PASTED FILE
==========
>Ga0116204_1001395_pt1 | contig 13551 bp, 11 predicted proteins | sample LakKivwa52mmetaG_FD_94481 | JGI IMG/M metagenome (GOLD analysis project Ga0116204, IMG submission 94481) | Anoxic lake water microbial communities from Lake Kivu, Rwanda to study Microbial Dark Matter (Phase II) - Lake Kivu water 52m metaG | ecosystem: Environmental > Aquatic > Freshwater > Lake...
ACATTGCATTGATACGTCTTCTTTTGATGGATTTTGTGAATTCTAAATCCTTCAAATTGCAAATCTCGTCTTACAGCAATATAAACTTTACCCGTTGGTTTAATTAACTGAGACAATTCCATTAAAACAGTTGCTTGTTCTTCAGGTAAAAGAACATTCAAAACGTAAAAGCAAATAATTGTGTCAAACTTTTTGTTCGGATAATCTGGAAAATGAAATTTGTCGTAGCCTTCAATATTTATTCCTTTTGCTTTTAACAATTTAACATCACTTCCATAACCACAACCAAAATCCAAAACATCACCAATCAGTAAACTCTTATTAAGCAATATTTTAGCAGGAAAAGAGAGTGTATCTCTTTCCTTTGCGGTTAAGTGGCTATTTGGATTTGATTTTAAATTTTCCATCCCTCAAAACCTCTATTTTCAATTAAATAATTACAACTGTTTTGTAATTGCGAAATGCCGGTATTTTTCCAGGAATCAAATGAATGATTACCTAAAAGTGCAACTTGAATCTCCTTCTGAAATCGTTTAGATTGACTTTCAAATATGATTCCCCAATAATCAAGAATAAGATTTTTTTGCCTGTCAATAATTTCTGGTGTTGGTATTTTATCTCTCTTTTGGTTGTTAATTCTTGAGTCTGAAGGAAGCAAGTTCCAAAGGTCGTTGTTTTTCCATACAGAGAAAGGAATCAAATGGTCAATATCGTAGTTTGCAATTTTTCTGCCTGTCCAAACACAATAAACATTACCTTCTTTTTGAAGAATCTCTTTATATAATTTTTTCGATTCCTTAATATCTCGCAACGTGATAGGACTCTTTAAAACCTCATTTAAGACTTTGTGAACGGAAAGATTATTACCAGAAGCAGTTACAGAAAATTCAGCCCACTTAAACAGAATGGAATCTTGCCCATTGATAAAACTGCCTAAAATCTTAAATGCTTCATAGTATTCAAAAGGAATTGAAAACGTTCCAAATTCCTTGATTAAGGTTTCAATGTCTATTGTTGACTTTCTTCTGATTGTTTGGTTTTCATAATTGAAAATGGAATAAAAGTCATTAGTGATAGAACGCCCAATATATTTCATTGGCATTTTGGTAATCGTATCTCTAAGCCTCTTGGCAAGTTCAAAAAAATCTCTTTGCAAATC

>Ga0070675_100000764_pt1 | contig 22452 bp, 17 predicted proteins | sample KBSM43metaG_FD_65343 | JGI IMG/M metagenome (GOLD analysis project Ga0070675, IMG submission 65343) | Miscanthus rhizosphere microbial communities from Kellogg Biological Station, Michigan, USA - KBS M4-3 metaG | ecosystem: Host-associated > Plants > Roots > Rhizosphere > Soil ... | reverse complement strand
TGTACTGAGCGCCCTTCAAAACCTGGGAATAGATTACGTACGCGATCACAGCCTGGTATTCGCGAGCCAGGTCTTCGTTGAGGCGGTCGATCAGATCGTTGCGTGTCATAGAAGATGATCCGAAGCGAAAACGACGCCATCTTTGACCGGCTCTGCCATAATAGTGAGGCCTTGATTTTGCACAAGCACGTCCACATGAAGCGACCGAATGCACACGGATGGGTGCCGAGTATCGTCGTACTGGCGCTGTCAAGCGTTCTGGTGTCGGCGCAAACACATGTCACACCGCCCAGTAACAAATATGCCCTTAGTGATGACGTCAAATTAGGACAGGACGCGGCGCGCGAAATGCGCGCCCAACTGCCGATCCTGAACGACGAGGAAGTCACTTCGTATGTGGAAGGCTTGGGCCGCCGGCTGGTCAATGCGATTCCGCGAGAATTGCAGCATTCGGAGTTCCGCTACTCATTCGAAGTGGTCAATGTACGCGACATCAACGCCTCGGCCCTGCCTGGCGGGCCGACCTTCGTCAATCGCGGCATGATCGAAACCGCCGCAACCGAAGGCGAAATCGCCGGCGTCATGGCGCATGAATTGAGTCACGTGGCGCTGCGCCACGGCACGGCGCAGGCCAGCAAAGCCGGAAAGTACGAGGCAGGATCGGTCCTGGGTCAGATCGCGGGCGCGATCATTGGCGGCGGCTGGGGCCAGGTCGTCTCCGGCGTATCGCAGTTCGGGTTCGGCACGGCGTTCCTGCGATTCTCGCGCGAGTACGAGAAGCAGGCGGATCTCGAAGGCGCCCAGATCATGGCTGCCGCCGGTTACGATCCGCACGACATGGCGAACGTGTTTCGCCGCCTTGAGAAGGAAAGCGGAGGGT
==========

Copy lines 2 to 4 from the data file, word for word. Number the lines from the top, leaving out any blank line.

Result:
ACATTGCATTGATACGTCTTCTTTTGATGGATTTTGTGAATTCTAAATCCTTCAAATTGCAAATCTCGTCTTACAGCAATATAAACTTTACCCGTTGGTTTAATTAACTGAGACAATTCCATTAAAACAGTTGCTTGTTCTTCAGGTAAAAGAACATTCAAAACGTAAAAGCAAATAATTGTGTCAAACTTTTTGTTCGGATAATCTGGAAAATGAAATTTGTCGTAGCCTTCAATATTTATTCCTTTTGCTTTTAACAATTTAACATCACTTCCATAACCACAACCAAAATCCAAAACATCACCAATCAGTAAACTCTTATTAAGCAATATTTTAGCAGGAAAAGAGAGTGTATCTCTTTCCTTTGCGGTTAAGTGGCTATTTGGATTTGATTTTAAATTTTCCATCCCTCAAAACCTCTATTTTCAATTAAATAATTACAACTGTTTTGTAATTGCGAAATGCCGGTATTTTTCCAGGAATCAAATGAATGATTACCTAAAAGTGCAACTTGAATCTCCTTCTGAAATCGTTTAGATTGACTTTCAAATATGATTCCCCAATAATCAAGAATAAGATTTTTTTGCCTGTCAATAATTTCTGGTGTTGGTATTTTATCTCTCTTTTGGTTGTTAATTCTTGAGTCTGAAGGAAGCAAGTTCCAAAGGTCGTTGTTTTTCCATACAGAGAAAGGAATCAAATGGTCAATATCGTAGTTTGCAATTTTTCTGCCTGTCCAAACACAATAAACATTACCTTCTTTTTGAAGAATCTCTTTATATAATTTTTTCGATTCCTTAATATCTCGCAACGTGATAGGACTCTTTAAAACCTCATTTAAGACTTTGTGAACGGAAAGATTATTACCAGAAGCAGTTACAGAAAATTCAGCCCACTTAAACAGAATGGAATCTTGCCCATTGATAAAACTGCCTAAAATCTTAAATGCTTCATAGTATTCAAAAGGAATTGAAAACGTTCCAAATTCCTTGATTAAGGTTTCAATGTCTATTGTTGACTTTCTTCTGATTGTTTGGTTTTCATAATTGAAAATGGAATAAAAGTCATTAGTGATAGAACGCCCAATATATTTCATTGGCATTTTGGTAATCGTATCTCTAAGCCTCTTGGCAAGTTCAAAAAAATCTCTTTGCAAATC

>Ga0070675_100000764_pt1 | contig 22452 bp, 17 predicted proteins | sample KBSM43metaG_FD_65343 | JGI IMG/M metagenome (GOLD analysis project Ga0070675, IMG submission 65343) | Miscanthus rhizosphere microbial communities from Kellogg Biological Station, Michigan, USA - KBS M4-3 metaG | ecosystem: Host-associated > Plants > Roots > Rhizosphere > Soil ... | reverse complement strand
TGTACTGAGCGCCCTTCAAAACCTGGGAATAGATTACGTACGCGATCACAGCCTGGTATTCGCGAGCCAGGTCTTCGTTGAGGCGGTCGATCAGATCGTTGCGTGTCATAGAAGATGATCCGAAGCGAAAACGACGCCATCTTTGACCGGCTCTGCCATAATAGTGAGGCCTTGATTTTGCACAAGCACGTCCACATGAAGCGACCGAATGCACACGGATGGGTGCCGAGTATCGTCGTACTGGCGCTGTCAAGCGTTCTGGTGTCGGCGCAAACACATGTCACACCGCCCAGTAACAAATATGCCCTTAGTGATGACGTCAAATTAGGACAGGACGCGGCGCGCGAAATGCGCGCCCAACTGCCGATCCTGAACGACGAGGAAGTCACTTCGTATGTGGAAGGCTTGGGCCGCCGGCTGGTCAATGCGATTCCGCGAGAATTGCAGCATTCGGAGTTCCGCTACTCATTCGAAGTGGTCAATGTACGCGACATCAACGCCTCGGCCCTGCCTGGCGGGCCGACCTTCGTCAATCGCGGCATGATCGAAACCGCCGCAACCGAAGGCGAAATCGCCGGCGTCATGGCGCATGAATTGAGTCACGTGGCGCTGCGCCACGGCACGGCGCAGGCCAGCAAAGCCGGAAAGTACGAGGCAGGATCGGTCCTGGGTCAGATCGCGGGCGCGATCATTGGCGGCGGCTGGGGCCAGGTCGTCTCCGGCGTATCGCAGTTCGGGTTCGGCACGGCGTTCCTGCGATTCTCGCGCGAGTACGAGAAGCAGGCGGATCTCGAAGGCGCCCAGATCATGGCTGCCGCCGGTTACGATCCGCACGACATGGCGAACGTGTTTCGCCGCCTTGAGAAGGAAAGCGGAGGGT